Customizing Code Generation
Easy code customization was a design goal with this tool. There are two levels, and you can choose which one is best depending on your needs.
Easiest is to simply extend the custom code by implementing partial classes. Use these to add any methods to the generated classes you need; they’ll be untouched if the model is later regenerated.
The generated code also creates partial methods at locations that have historically shown themselves to be common places for extension. Those are:
- Your DbContext-derived class
CustomInit- Runs in the constructor of your database context. This is called in each constructor, so should hold common setup code for your context no matter how it’s constructed.
OnModelCreatingImpl- Runs before the code that creates the model in memory.
OnModelCreatedImpl- Runs after the code that creates the model in memory.
OnBeforeChangesSaved- Runs before
SaveChangesprocessing. Put code here that does common things you want done before any objects are saved (update timestamps, etc. )
OnAfterChangesSaved- Runs after
SaveChangesprocessing. Put code here that does common things you want done after objects are saved. Note that new objects will have ID values at this point, if you have database-generated IDs in play.
- Each persistent entity
Init- Runs in the object’s constructor. Here is where you can add custom constructor behavior, since the constructor itself is generated to ensure the proper containers are created, required parameters are validated, etc.
Note that, if you typically override
SaveChanges to do custom processing, that override is already generated for you and does some work.
If this doesn’t suit you, you can always put a copy of the appropriate
.ttinclude file into your project and remove that bit.
Remember that partial methods, if not implemented, don’t generate IL and therefore don’t have any performance overhead, so they’re an excellent means of optional behavior injection.
Replacing the T4 Templates
You can easily replace the T4 templates installed with the extension either globally or on a project-by-project basis. The trick (thanks Microsoft!) is finding them.
The designer is installed in the all-user extension location, typically
C:\Program Files (x86)\Microsoft Visual Studio\2019\Enterprise\Common7\IDE\Extensions
(Note that my installation has the
Enterprise folder in its path; that’s because I happen to be using
Visual Studio Enterprise. If you don’t, you’ll have a slightly different path.)
The fun begins when you get to that Extensions directory … each extension is installed in a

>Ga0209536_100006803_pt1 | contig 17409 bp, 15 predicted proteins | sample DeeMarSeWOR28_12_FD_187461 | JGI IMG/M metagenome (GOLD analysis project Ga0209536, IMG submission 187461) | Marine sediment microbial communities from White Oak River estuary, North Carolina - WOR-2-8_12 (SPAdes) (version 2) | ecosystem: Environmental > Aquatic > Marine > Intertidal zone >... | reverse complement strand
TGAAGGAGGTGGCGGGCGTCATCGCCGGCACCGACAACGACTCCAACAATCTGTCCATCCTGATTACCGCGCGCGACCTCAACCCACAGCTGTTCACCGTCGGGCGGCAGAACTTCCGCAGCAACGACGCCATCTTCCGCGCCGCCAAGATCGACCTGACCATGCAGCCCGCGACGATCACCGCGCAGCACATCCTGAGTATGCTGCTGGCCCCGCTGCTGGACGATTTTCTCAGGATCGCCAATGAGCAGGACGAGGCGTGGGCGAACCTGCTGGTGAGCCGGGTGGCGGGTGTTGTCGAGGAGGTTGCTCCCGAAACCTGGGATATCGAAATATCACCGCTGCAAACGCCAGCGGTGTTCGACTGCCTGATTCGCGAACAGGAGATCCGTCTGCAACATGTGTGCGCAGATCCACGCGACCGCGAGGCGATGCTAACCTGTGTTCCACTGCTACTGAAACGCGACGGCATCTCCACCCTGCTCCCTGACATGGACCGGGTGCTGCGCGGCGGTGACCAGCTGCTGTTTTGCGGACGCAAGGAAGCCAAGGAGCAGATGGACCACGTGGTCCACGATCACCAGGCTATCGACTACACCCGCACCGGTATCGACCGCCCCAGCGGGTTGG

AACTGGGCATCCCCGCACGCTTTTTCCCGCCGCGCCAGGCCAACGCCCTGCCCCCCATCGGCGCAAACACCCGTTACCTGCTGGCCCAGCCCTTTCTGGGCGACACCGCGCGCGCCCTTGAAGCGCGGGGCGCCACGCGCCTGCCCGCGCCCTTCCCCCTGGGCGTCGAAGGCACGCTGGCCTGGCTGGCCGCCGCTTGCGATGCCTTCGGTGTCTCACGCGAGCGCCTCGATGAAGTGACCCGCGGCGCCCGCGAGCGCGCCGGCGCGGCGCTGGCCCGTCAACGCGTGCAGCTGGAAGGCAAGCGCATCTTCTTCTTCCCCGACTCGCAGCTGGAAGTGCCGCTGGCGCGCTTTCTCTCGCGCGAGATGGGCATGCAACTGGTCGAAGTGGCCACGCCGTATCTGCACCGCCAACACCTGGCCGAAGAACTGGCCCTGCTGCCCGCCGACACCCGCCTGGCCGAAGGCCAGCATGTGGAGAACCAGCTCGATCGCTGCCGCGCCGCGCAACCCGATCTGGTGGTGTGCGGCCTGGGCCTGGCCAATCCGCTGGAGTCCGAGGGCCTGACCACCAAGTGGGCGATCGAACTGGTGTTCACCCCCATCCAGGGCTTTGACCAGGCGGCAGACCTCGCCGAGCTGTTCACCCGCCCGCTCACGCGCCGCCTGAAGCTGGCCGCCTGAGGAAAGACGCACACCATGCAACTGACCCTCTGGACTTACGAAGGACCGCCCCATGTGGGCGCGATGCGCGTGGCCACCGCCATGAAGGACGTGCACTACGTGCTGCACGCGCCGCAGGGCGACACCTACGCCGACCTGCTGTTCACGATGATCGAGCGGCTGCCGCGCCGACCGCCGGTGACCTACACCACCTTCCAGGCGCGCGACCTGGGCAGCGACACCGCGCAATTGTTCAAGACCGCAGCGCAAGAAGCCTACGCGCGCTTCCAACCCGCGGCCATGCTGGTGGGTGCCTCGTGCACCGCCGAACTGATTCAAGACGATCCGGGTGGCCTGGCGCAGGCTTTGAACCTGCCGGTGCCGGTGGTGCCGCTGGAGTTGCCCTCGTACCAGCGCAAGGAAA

unique folder with a random (pseudo-random?) name. The easiest thing to do is to hunt for
starting in the Extensions folder.
When you find it, you’ll see five .ttinclude files there:
|Code useful to all flavors of Entity Framework. Also contains code to write the entities and enumerations.|
|Writes the EF6 DbContext, database initializer and migration configuration. Any code that only works with EF6 is defined here.|
|Same as above, but for EF Core v2 instead.|
|Code to create more than one output file, since T4 usually doesn't do that. You probably won't mess with this.|
|Code to talk to Visual Studio so we can add project items, etc. You probably won't mess with this either.|
Decide what you want to replace and copy the file into the folder containing your .efmodel and .tt
files. Modify at will; the templating engine will find your local copy before it looks anywhere else.
That will customize the code generation for that project. If you want to globally change how code
is generated, edit the
.ttinclude files directly in the install directory. Be aware, though, that
updates will overwrite those files, and you’ll have to go through the excercise of editing them whenever
you install a newer version of the designer. (If you feel strongly that you have a really good
improvement, you can always submit it as a pull request!)
For code generation from the T4, the flow of events starts at the
[Model Name].tt file in your
project. Its template directives tell it to include the five templates listed above and then,
based on the Entity Framework type specified, call one of two entry points.
You’ll notice that these aren’t your standard T4 templates, where the bulk of the file is text to be output. Rather, they’re like scripting libraries. That’s on purpose – a design goal was to allow the generation to be customizable but, at the same time, understandable to the average programmer. A group of function calls is easier to read, IMHO, than your everyday T4 template, so that’s what we have.
The templating engine works through the model, pulling together all the code in memory. It isn’t
until the call to
manager.Process(true) at the end that the files are generated. So any customizations
to the process should come before that call.
Customizing Designer Behavior
Beginning with v1.1, the designer can be extended using Microsoft’s Managed Extensibility Framework so that you can modify not just the output generating via the T4 templates, but the designer behavior itself. Microsoft has a nice writeup on how to write MEF extensions for domain-specific languages that applies not only to the designer but any Visual Studio DSL … please see that documentation for details.